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Nearly 250 Harvard Affiliates Sign ‘Free Speech’ Petition Addressed to University Presidential Search Committee

Harvard's governing boards meet in Loeb House.
Harvard's governing boards meet in Loeb House. By Truong L. Nguyen
By J. Sellers Hill and Leah J. Teichholtz, Crimson Staff Writers

Nearly 250 Harvard affiliates signed onto a petition this month calling on the University's Presidential Search Committee to nominate a candidate who “actively affirms the importance of free speech” on campus.

Signatories of the petition, which was addressed to the search committee and Penny S. Pritzker ’81 — the committee’s leader and the senior fellow of the Harvard Corporation — hid their names from the public, though organizers said names would be disclosed to the committee.

More than 200 students, 31 alums, and 11 faculty members signed the letter, per a copy of the petition viewed by The Crimson.

“Harvard’s mission to ‘educate citizens and citizen-leaders’ depends on an environment of open inquiry and criticism,” the petition reads. “But unless the next President shows a firm commitment to protecting free speech at Harvard, that environment will continue to contract.”

The petition alleges free speech protections provided by the Faculty of Arts and Sciences’ Free Speech Guidelines, adopted in 1990, have “often been curtailed,” leading to a “climate of repression.”

Victoria T. Li ’25, a co-organizer of the petition, said she felt the letter was necessitated by a “lack of dialogue” on campus.

“It’s undeniable that we have a culture at Harvard that doesn’t encourage free exchange of ideas in classrooms,” Li said.

Harvard University spokesperson Jason A. Newton declined to comment on the petition.

The petition cites examples of what the authors described as a “hostility to speech” at Harvard, including backlash against Human Evolutionary Biology lecturer Carole K. Hooven in 2021. During an appearance on a Fox News show, Hooven maintained that only two biological sexes exist and criticized rising pressure for medical school professors to use gender-neutral vocabulary.

According to the petition, Harvard’s intellectual climate has produced “negative and severe” effects on its reputation.

“A Harvard degree is increasingly associated with emotional and intellectual fragility; some employers have even forsworn hiring Harvard graduates,” the petition reads, citing a Wall Street Journal op-ed written by the editor of a conservative religious journal. “Harvard cannot retain the world’s respect if it is seen as an intellectual environment in which dissent from orthodoxy is punished.”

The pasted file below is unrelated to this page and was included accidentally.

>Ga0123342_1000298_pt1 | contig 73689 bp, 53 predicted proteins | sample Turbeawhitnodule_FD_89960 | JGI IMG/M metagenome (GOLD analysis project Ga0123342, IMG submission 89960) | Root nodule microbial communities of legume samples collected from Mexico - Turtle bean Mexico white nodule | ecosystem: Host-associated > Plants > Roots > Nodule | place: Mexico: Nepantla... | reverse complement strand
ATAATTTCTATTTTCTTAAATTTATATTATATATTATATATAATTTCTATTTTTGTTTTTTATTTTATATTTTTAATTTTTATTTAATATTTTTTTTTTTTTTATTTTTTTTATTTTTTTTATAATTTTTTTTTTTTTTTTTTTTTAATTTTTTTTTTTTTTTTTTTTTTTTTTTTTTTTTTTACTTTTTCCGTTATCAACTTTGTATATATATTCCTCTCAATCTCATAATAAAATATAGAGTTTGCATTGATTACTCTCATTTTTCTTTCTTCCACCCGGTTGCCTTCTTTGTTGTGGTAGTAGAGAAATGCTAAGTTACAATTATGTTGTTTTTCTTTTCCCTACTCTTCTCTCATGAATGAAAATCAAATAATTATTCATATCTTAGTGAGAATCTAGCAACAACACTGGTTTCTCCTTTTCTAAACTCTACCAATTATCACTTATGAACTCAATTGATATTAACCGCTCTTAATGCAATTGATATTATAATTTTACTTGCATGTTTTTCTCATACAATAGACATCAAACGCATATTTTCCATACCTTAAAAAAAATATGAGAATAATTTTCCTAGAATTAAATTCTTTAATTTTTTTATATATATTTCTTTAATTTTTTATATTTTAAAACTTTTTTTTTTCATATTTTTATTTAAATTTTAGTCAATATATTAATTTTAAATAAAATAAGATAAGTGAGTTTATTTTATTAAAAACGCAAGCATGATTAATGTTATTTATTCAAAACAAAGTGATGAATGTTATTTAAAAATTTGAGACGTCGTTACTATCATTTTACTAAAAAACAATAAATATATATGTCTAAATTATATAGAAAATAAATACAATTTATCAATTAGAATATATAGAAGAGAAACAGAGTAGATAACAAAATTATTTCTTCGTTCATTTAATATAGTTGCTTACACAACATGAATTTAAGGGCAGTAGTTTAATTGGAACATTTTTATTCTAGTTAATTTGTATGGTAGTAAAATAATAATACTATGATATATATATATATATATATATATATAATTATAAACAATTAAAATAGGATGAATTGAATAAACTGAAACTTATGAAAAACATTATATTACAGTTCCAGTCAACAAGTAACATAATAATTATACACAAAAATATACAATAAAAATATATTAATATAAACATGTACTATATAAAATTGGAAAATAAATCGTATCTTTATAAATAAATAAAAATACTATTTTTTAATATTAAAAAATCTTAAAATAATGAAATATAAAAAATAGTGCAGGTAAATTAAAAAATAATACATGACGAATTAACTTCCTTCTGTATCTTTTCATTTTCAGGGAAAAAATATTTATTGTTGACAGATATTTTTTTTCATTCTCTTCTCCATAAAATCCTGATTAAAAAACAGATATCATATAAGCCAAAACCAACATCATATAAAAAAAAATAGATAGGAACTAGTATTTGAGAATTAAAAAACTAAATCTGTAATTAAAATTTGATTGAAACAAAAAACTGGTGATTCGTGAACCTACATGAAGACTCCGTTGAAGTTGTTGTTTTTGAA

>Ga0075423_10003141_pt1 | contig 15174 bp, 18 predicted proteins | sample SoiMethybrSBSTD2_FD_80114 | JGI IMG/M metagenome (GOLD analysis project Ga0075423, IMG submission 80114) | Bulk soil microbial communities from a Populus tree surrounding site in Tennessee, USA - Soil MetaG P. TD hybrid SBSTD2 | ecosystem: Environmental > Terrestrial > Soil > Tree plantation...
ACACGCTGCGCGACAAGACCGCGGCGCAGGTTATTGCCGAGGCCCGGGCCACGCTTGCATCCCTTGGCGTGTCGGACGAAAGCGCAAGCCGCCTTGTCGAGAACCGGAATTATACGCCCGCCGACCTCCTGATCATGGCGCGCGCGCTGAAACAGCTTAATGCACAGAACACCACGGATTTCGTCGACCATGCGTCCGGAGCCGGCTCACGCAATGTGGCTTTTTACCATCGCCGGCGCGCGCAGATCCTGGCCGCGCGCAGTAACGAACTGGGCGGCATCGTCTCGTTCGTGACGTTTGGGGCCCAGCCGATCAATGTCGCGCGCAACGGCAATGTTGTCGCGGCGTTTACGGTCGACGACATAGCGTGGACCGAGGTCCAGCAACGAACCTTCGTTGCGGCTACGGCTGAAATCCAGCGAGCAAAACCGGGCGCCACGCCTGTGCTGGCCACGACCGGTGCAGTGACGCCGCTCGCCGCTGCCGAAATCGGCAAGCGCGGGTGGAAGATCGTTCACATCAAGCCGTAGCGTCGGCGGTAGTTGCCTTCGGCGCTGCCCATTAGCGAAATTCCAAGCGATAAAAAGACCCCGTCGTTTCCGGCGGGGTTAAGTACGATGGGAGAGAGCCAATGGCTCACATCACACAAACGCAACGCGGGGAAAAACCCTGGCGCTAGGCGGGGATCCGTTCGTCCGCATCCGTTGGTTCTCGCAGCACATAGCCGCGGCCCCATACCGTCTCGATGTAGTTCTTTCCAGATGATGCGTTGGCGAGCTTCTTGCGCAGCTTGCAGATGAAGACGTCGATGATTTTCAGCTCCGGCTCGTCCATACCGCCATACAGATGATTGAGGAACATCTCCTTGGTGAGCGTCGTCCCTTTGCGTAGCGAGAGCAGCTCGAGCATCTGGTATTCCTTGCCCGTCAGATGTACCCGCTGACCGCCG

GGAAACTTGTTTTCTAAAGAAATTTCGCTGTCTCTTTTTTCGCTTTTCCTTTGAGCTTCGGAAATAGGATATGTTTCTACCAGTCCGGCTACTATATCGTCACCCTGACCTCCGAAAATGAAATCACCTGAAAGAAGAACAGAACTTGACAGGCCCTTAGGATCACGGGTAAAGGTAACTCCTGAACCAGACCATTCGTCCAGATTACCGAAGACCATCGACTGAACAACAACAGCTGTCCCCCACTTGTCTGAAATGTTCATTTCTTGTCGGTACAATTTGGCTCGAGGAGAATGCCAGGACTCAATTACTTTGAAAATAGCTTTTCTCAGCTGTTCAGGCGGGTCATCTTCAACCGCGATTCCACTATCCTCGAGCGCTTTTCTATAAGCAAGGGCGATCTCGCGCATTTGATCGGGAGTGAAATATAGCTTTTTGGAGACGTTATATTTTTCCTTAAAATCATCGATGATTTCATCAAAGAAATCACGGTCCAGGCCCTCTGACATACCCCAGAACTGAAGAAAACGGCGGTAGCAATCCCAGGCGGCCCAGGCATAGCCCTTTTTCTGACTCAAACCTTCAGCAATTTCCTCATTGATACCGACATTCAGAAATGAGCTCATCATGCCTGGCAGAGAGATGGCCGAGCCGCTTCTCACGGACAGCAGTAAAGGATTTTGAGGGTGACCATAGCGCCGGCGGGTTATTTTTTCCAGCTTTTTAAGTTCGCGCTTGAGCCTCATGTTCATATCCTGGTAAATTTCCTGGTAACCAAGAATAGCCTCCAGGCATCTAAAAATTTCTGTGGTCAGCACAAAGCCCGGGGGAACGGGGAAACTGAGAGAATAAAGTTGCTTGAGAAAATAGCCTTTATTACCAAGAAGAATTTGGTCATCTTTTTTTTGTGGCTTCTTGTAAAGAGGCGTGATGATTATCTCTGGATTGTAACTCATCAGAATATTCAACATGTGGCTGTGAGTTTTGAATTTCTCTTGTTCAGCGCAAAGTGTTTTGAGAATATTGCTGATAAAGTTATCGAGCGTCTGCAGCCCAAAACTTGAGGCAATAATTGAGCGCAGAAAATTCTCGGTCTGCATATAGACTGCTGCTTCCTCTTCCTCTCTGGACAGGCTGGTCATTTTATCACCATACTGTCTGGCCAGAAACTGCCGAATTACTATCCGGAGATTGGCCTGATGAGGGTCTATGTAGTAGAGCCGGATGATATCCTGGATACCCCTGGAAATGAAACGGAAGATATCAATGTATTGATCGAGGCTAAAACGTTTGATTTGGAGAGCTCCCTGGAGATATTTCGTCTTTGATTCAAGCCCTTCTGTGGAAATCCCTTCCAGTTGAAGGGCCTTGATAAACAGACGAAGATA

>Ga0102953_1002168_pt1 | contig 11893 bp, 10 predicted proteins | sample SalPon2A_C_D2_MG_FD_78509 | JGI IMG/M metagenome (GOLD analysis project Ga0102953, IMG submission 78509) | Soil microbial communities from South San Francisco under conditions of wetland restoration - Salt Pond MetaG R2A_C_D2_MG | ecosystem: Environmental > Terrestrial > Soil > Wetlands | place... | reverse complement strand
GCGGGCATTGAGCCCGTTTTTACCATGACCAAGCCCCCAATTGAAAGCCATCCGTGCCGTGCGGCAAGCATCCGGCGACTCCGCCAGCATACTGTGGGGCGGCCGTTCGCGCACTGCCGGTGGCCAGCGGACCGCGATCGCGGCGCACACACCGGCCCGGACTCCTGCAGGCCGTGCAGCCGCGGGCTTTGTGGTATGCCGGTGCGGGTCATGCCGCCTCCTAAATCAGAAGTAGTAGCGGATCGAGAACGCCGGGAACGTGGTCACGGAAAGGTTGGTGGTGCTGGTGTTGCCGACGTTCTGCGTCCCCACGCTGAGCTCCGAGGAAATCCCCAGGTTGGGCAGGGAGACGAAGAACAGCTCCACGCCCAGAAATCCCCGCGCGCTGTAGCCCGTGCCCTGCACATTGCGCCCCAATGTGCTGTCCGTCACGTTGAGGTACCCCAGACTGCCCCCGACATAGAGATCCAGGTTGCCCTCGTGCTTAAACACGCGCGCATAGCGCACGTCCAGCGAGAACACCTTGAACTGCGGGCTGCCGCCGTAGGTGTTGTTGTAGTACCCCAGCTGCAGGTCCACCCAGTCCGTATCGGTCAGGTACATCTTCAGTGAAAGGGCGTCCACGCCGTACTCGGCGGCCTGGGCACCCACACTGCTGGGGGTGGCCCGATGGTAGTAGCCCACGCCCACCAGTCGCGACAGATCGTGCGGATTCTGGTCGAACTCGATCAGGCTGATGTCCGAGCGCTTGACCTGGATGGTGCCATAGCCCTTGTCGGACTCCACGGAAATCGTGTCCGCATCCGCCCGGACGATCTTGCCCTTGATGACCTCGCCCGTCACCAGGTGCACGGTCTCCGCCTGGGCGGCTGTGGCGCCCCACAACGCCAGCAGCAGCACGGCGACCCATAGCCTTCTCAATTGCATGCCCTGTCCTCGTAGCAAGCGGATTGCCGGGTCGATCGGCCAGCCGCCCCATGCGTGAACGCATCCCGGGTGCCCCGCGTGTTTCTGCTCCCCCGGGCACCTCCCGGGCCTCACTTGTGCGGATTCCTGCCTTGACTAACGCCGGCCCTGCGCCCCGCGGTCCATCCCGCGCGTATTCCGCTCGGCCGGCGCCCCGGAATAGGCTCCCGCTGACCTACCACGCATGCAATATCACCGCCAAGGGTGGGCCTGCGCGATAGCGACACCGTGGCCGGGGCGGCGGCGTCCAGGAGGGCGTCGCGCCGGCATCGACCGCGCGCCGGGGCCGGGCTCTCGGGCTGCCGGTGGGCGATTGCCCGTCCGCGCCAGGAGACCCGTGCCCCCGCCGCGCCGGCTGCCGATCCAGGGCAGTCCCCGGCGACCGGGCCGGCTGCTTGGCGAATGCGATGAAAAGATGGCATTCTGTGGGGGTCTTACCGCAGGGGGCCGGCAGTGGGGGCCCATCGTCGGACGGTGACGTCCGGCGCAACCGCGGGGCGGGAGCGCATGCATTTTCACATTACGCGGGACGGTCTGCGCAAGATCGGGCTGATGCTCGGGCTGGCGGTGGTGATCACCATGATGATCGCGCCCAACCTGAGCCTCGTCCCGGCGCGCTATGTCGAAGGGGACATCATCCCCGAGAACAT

The letter also alleges Harvard’s mandatory Title IX training stifles speech by stressing the role that factors such as gender, age, and size-based discrimination play in perpetuating sexual violence.

“These concerns are certainly understandable,” the petition reads. “But since virtually every proposition about the human condition, whether from the humanities, social sciences, or biomedical sciences, could be construed as unflattering to one group or another, and hence a ‘-phobia’ or ‘system of harm,’ this stigmatization can only discourage honest inquiry.”

The Title IX training figure referenced by the petition, titled the “Power and Control Wheel,” intends to draw attention to modes of discrimination that can produce adverse power dynamics, including ageism, xenophobia, classism, and transphobia.

Shira Z. Hoffer ’25, who signed the petition, said she agreed with the central message of the petition but wished it had further condemned offensive speech.

“It’s unfortunate that free speech has become a buzzword, because I think it’s kind of contrasted with the idea of a safe space,” Hoffer said. “I think that both are possible and important.”

Co-organizer Jacob A. Cremers ’23-’24, who publicized the petition to Harvard undergraduates, said he and Li hid signatories' names to protect those concerned about backlash.

“The potential negatives of signing it are huge. The negatives of not signing it are nothing,” Cremers said. “The positives of signing it are potentially zero — unless they really believe in the cause.”

Hoffer said she believes backlash is a “really legitimate concern,” but said it is “somewhat ironic” that signatories are not taking “ownership of their beliefs.”

Harvey C. Mansfield ’53, a Harvard professor of government, said he signed the petition to target the “fundamental” need for free speech on campus.

“That’s something that liberals and conservatives can agree on,” Mansfield said. “The woke administration that we’ve seen, of politicization and aggressive intolerance — it is something that needs to be replaced.”

Cremers said the organizers plan to send the petition to the Presidential Search Committee by the end of the fall semester.

—Staff writer J. Sellers Hill can be reached at sellers.hill@thecrimson.com. Follow him on Twitter @SellersHill.

—Staff writer Leah J. Teichholtz can be reached at leah.teichholtz@thecrimson.com. Follow her on Twitter @LeahTeichholtz.

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